Book Reviews -- By: Anonymous

Journal: Bibliotheca Sacra
Volume: BSAC 138:551 (Jul 1981)
Article: Book Reviews
Author: Anonymous

Book Reviews

Gospel and Law: Contrast or Continuum? By Daniel P. Fuller. Grand Rapids: Wm. B. Eerdmans Publishing Co., 1980. xiii + 217 pp. Paper, $10.95.

The subtitle of this book is descriptive of its contents: “The Hermeneutics of Dispensationalism and Covenant Theology.” The book is actually an updating and revision of Professor Fuller’s doctoral dissertation (1957) on the hermeneutics of dispensationalism. However, a number of chapters are really only a restatement of the dissertation. The reason for the revision was a new position Fuller arrived at in 1972. He then concluded that Romans 9:31–32 teaches that in the Mosaic law, just as in the New Testament, it was the obedience of faith that merited blessing from God. This being so, concludes Fuller, there can “no longer be any antithesis in biblical theology between law and gospel” (p. xi).

What is of real surprise in Fuller’s new position is the fact that, covenant theology as well as dispensationalism is also rejected. Both, he believes, make a fatal Law/grace distinction. Fuller contends that the Apostle “Paul would be as angry with modern dispensationalism (and also covenant theology) as he was with the Galatian churches who were at fault for wanting to add works to their faith” (p. 116). In short, according to Fuller, not only have Chafer, Walvoord, and Ryrie fallen from grace, but so have Luther, Calvin, and Hodge as well!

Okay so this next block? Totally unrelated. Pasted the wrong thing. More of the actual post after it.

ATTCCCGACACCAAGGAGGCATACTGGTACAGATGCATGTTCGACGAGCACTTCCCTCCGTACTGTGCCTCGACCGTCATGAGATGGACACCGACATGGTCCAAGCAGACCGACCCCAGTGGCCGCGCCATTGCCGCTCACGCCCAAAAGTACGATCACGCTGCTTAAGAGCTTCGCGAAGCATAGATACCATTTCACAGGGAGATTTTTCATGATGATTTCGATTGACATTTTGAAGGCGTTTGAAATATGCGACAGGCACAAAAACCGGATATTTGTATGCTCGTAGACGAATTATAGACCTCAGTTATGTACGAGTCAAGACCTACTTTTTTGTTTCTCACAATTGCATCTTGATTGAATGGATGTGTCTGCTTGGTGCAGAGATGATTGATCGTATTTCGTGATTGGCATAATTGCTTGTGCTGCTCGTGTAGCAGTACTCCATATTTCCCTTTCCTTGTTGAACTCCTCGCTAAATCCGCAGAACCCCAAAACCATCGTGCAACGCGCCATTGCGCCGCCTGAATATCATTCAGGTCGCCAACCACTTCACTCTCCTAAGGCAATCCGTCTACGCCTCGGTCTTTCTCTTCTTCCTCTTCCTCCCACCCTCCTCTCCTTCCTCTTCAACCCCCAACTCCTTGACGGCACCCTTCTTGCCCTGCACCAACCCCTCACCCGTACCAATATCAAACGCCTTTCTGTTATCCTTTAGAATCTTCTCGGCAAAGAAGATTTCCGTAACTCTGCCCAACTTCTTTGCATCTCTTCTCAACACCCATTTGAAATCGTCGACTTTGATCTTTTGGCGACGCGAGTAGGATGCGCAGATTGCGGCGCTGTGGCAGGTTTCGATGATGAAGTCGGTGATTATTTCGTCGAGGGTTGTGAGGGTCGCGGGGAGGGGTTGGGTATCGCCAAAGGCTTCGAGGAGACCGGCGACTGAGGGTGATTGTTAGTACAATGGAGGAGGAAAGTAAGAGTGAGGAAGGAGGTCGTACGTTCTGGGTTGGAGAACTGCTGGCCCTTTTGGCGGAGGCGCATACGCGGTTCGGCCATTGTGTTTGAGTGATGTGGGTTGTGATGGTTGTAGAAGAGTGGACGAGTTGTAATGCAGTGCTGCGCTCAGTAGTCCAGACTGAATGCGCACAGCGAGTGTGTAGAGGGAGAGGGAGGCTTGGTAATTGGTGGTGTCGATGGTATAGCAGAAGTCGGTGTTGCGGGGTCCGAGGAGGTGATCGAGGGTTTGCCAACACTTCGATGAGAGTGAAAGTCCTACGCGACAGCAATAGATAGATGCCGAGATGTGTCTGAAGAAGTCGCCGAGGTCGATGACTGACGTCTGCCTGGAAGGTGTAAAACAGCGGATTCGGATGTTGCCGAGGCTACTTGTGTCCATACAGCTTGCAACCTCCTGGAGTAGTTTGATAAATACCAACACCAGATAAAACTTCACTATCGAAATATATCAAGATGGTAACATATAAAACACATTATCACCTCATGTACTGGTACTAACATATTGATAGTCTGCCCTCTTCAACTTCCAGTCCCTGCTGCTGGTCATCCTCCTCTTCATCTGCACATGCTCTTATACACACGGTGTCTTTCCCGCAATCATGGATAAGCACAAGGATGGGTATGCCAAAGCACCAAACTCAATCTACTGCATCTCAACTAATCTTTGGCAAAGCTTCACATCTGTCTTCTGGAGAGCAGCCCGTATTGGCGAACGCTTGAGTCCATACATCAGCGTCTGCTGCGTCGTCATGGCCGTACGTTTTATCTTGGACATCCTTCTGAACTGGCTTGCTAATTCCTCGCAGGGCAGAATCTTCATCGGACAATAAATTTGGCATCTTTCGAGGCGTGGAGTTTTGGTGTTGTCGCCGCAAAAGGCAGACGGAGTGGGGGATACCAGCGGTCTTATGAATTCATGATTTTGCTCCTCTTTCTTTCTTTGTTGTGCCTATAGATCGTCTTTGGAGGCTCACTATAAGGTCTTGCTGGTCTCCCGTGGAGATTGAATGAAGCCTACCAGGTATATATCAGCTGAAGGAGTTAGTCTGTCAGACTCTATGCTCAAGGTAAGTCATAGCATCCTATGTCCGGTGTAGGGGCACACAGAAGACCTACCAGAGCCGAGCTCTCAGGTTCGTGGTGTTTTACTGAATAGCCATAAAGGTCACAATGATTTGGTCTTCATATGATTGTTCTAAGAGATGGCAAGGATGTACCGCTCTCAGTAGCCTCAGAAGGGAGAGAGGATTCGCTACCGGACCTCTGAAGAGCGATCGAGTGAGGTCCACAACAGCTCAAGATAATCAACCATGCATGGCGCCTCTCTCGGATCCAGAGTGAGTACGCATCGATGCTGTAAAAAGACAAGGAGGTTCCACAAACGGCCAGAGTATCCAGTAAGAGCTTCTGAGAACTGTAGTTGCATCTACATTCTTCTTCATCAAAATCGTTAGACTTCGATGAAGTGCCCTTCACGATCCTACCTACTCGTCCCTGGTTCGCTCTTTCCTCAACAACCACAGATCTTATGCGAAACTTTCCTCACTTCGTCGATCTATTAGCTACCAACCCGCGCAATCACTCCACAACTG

It does not seem to bother Fuller that scarcely anyone agrees with his often-strained exegesis of crucial biblical texts. For instance, the term “law” in Romans 10:4 and Galatians 3:18–19 turns out to mean “legalistic misunderstanding of the law” (p. 87). The exegetical strain is particularly heavy in the latter passage since Paul designates the “law” as that which was added through Moses some 430 years after the Abrahamic covenant was established (Gal 3:17). Such serious problems

notwithstanding, Fuller is bent on dissolving the distinctions between Law and grace and reinterpreting all apparent contrasts between them as works of Law versus works of faith (p. 110). This of course necessitates making the Abrahamic covenant a conditional covenant. In fact, Fuller believes that all biblical covenants are conditional, except the Davidic and Noahic covenants. (Apparently Fuller could not see how the appearance of a rainbow could be conditioned on human obedience!) If all covenants are conditioned on human obedience, there seems to be no reason why Fuller should not become an Arminian. I...

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